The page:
As of 2015, the Illinois Marriage and Dissolution of Marriage Act was modified in terms of how alimony or maintenance is calculated when a marriage ends. These new terms were put into place on January 1st of 2015 and have changed both how much maintenance may be considered in a case, as well as the direction that maintenance will carry on.
Modifications to the Act
Before the modifications were put into law, judges had quite a bit of discretion when it came to deciding on the amount and duration of maintenance that could be awarded in each divorced case. There were 12 different factors that they were expected to take into consideration to do so, but it was often difficult to know what might happen since the judge had the final decision.
Those factors are still around and they may be used in some circumstances today, but the guidelines have largely changed. Instead of giving judges total discretion, there is not a standardized formula that determines the proper amount and length of time a spouse may receive maintenance. However, it’s still a great idea to speak with Arlington Heights maintenance attorneys to ensure your calculations are correct.
The basic formula of calculation is 30% of the payer’s income minus 20% of the receiver’s income. This gives a number that is used as the amount of maintenance to be paid. However, the income of the person who receives these payments cannot exceed 40% of the combined income of both individuals.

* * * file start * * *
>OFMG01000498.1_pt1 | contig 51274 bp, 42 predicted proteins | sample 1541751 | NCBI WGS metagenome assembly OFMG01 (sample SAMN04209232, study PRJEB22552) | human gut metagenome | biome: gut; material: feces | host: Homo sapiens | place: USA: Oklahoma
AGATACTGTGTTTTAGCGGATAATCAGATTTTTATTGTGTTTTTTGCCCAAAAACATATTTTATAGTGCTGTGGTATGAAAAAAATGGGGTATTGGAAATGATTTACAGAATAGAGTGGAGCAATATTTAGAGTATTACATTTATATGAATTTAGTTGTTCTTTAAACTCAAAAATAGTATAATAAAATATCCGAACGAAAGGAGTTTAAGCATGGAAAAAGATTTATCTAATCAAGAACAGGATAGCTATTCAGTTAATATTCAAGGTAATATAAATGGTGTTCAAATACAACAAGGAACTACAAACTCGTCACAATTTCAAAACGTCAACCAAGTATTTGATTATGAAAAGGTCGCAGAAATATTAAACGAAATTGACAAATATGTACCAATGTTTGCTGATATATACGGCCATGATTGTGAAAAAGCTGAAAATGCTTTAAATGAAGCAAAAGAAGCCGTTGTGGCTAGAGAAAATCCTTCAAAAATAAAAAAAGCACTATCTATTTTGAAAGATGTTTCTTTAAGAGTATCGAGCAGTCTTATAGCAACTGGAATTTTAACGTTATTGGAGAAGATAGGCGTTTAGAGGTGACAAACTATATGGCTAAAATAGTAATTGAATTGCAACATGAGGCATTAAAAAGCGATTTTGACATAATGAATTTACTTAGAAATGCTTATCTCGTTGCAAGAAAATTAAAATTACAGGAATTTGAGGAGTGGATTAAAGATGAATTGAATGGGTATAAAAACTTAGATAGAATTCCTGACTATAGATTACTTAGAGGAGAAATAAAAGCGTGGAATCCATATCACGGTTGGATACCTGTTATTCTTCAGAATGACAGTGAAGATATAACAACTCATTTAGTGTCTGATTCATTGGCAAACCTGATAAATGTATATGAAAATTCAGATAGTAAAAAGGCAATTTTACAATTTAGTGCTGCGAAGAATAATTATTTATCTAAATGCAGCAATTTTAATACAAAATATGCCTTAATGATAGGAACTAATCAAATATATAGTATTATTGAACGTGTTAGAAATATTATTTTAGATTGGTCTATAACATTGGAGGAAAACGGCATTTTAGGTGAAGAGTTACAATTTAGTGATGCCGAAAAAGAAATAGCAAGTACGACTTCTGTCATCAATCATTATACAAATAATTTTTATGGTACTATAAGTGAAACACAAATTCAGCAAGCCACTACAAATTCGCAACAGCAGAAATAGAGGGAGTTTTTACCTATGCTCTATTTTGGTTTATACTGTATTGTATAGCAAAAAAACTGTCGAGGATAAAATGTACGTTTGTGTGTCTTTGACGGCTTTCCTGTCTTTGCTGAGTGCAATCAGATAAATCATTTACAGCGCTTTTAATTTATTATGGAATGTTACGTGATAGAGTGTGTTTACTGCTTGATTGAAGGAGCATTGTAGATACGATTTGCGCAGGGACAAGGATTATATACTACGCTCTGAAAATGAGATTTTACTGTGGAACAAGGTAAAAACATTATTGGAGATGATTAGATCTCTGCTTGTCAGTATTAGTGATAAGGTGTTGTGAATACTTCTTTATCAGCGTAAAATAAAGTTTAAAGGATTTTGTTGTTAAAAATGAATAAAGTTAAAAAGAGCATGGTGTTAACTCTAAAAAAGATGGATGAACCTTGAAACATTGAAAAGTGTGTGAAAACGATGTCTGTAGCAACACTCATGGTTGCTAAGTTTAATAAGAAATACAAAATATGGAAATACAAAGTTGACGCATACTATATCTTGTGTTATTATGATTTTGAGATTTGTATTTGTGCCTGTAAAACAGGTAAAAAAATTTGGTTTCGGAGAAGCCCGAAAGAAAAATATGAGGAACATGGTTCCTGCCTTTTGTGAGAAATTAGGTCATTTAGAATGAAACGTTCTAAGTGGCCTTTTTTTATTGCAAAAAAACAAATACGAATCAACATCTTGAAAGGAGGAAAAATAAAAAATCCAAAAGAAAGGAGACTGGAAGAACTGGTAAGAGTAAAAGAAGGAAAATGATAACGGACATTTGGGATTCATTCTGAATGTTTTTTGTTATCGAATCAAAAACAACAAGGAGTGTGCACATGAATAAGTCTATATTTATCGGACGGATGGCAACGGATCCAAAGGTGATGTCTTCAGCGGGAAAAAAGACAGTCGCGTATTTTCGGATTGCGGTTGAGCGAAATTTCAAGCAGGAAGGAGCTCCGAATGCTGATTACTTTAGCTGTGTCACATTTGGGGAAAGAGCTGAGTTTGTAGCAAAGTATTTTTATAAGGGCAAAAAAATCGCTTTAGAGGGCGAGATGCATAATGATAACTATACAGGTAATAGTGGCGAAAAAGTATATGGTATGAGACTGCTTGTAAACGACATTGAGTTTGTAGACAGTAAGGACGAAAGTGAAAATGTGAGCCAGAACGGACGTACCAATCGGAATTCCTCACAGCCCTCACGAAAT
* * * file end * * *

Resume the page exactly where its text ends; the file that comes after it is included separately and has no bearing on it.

The duration of maintenance is a little more complicated, so we’ll break down how that works below:
- Length of the marriage from zero to five years is multiplied by 20%
- Length of the marriage from five to 10 years is multiplied by 40%
- Length of the marriage from 10 to 15 years is multiplied by 60%
- Length of the marriage from 15 to 20 years is multiplied by 80%
- Marriages longer than 20 years will have a court decision made about whether the maintenance period is the length of marriage or permanent
Exceptions to the Rule
When a divorcing couple has a gross income that is over $250,000, the new guidelines are not applied. The old 12 factors will instead be used to determine the amount of maintenance and how long it runs. Below are the 12 factors:
- Needs of each spouse
- Duration of marriage
- Income and property of each spouse
- Earning capacity of each spouse
- Any impairment of receiving spouse that affects future or present earning capacity based on devotion to domestic duties or foregoing or delaying education, career, or training due to marriage
- Time that receiving spouse would need to get suitable education and training to seek employment and whether they could continue established standard of living
- Standard of living through the marriage
- Age of each spouse, along with their emotional and physical condition
- Contributions or services by the receiving spouse to career, education, or training to paying spouse
- Valid agreements between individuals
- Tax consequences of division of property
- Any other factor judge finds just and equitable to determine maintenance.
Putting it all Together
This can all be a bit confusing but Arlington Heights maintenance attorneys can help. The Law Office of Fedor Kozlov, P.C. specializes in family law and divorce and can put you on the path toward your new life. You can reach the office at 847-380+-5193.